Date: 11 Nov 2008
Aquatic Hemiptera community structure in stormwater retention ponds: a watershed land cover approach
Rent the article at a discountRent now
* Final gross prices may vary according to local VAT.Get Access
Stormwater ponds are increasingly common aquatic habitats whose biotic communities are largely unexplored. As anthropogenic development continues to alter the landscape, watershed land use is gaining recognition for its potential to predict species compositions in aquatic systems. This study reports species composition of five aquatic hemipteran families (Notonectidae, Corixidae, Belostomatidae, Nepidae, Pleidae) in 28 permanent, artificial stormwater ponds in watersheds with different land covers and associated contaminant input. We hypothesized that land cover variables would be significant drivers of aquatic hemipteran community structure in ponds, and that ponds with a high percentage of agricultural and lawn cover in the watershed would be characterized by the absence of species intolerant of the chemical, physical, and ultimately biotic changes associated with these watersheds. Non-metric multi-dimensional scaling (NMS) was used to identify dominant gradients of species composition and environmental variables. Pond morphology variables, watershed lawn, watershed agriculture, and predatory fish abundance were each found to have statistically significant correlations with hemipteran community structure. The abundance of Notonecta undulata, the species responsible for creating the largest (ranked) distance in species structure among ponds, was positively correlated with shallow, fishless ponds and independent of land use variables. The abundances of four species of corixids were negatively correlated with watershed agriculture, and hemipteran richness was positively correlated with watershed lawn and negatively correlated with pond surface area. Heirarchical cluster analysis revealed non-random hemipteran species assemblages in which congeneric corixid species tended to co-occur, contradicting traditional niche theory. Since artificial stormwater ponds are chemically different from natural-pond habitat and rapidly increasing in number, knowledge of which insect species are capable of thriving in this environment and their relationship to land use in the watershed is of both environmental and evolutionary interest.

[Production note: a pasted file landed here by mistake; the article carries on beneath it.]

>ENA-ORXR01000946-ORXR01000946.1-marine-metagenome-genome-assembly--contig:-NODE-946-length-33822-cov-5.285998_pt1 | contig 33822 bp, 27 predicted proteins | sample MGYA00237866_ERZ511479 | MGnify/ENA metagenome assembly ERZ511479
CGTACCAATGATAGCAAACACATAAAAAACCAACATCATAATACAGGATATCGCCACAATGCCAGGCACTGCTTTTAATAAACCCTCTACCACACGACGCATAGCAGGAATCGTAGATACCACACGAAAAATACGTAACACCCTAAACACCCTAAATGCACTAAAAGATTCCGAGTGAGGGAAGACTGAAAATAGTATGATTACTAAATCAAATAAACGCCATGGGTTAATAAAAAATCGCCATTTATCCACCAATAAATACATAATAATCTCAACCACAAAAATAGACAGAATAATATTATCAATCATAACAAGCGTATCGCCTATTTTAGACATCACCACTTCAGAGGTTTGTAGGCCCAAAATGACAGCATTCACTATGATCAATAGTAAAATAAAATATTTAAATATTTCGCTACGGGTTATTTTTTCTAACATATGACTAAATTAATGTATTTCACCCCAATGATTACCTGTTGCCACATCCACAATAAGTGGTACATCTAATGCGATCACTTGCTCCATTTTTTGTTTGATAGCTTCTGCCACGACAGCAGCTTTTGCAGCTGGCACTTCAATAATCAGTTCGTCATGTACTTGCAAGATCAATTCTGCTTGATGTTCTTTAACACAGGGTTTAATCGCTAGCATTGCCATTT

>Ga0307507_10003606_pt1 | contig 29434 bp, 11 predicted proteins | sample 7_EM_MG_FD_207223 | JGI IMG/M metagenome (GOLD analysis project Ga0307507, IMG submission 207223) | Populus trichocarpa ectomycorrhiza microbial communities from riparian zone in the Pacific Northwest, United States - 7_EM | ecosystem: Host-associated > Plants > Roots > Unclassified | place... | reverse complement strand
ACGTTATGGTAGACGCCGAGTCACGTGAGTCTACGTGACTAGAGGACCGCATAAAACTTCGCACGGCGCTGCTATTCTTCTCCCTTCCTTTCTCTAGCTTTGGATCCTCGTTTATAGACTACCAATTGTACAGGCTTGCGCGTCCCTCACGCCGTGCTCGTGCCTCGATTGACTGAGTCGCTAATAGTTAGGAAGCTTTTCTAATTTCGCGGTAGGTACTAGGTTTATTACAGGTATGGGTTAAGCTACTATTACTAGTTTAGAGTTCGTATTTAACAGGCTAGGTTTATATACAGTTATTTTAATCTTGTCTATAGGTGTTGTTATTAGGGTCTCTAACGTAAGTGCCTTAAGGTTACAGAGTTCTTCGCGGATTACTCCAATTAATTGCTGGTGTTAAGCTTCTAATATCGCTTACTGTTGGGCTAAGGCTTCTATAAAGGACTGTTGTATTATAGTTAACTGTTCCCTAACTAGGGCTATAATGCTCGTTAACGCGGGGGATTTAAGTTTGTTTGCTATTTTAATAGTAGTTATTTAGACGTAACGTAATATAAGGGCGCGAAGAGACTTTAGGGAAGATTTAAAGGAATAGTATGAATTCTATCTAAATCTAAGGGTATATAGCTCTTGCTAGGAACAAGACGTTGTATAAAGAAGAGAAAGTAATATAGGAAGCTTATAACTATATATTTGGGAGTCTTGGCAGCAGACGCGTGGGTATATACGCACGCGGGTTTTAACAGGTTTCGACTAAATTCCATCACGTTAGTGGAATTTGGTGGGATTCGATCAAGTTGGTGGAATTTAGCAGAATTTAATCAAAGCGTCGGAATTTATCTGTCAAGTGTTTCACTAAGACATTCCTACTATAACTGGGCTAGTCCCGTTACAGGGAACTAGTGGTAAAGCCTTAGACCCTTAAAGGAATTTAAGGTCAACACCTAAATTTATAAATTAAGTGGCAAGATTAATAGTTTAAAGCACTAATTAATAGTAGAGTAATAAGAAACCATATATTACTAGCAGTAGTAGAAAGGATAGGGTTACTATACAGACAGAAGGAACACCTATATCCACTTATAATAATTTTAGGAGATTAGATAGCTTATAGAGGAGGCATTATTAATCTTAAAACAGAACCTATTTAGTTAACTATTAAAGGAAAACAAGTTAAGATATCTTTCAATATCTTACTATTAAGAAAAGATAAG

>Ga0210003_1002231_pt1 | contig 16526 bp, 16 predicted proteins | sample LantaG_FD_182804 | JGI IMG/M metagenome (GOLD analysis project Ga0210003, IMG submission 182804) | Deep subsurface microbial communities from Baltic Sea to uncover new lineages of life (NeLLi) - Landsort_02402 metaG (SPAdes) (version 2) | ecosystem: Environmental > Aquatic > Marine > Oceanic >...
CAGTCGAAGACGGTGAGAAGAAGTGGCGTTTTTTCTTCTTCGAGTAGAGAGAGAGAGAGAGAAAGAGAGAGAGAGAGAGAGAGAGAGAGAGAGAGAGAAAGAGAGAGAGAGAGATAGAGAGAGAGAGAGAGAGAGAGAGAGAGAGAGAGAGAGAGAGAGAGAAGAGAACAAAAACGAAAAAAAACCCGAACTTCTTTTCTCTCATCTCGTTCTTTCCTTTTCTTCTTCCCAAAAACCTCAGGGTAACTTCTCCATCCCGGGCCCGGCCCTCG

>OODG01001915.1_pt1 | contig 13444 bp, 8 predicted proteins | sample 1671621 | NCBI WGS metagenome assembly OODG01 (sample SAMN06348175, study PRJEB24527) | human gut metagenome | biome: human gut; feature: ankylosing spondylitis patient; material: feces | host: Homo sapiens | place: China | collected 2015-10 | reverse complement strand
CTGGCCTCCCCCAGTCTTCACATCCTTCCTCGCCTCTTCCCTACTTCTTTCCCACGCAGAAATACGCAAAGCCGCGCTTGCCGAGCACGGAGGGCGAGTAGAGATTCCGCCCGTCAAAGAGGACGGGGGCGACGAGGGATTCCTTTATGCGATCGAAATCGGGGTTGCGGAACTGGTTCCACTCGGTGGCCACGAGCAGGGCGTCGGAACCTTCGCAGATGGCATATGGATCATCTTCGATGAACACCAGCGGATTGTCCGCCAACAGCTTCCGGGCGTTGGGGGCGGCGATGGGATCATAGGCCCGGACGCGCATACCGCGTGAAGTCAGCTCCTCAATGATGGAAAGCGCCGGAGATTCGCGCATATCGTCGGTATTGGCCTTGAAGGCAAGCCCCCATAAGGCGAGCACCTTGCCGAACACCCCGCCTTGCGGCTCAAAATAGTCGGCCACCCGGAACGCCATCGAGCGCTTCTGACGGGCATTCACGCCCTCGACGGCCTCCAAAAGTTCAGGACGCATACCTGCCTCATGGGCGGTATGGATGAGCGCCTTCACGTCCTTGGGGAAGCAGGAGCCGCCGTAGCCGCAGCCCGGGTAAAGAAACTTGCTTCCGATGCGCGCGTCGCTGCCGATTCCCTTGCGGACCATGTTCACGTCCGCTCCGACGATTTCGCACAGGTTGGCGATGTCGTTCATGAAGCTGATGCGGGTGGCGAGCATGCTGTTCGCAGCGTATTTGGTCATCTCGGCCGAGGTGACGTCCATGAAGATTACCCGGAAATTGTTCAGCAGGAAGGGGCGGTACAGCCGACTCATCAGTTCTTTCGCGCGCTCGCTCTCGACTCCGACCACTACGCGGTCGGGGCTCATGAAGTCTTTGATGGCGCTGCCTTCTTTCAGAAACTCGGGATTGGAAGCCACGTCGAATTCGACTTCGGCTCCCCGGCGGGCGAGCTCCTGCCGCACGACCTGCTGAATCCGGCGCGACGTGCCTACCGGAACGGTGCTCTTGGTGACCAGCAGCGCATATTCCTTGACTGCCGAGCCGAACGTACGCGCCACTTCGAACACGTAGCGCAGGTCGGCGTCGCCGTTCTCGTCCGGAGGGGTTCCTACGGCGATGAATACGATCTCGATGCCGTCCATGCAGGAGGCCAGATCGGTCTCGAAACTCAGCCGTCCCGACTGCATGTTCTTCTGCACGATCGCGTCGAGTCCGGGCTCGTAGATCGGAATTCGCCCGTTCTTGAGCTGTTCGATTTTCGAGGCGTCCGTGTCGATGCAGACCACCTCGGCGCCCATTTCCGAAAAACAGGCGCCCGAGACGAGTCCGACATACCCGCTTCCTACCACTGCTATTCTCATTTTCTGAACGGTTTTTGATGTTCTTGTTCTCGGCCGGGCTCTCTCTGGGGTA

Handling editor: D. Dudgeon
Åbjornsson, K., C. Bronmark & L. A. Hanson, 2002. The relative importance of lethal and non-lethal effects of fish on insect colonisation of ponds. Freshwater Biology 47: 1489–1495.CrossRef
Allan, J. D., 2004. Landscapes and riverscapes: The influence of land use on stream ecosystems. Annual Review of Ecology and Systematics 35: 257–284.CrossRef
Allan, J. D., D. L. Erickson & J. Fay, 1997. The influence of catchment land use on stream integrity across multiple spatial scales. Freshwater Biology 37: 149–161.CrossRef
Bare, C. O., 1926. Life histories of some Kansas “backswimmers”. Annals of the Entomological Society of America 19: 93–101.
Bennett, D. V. & F. A. Streams, 1986. Effects of vegetation on Notonecta (Hemiptera) distribution in ponds with and without fish. Oikos 46: 62–69.CrossRef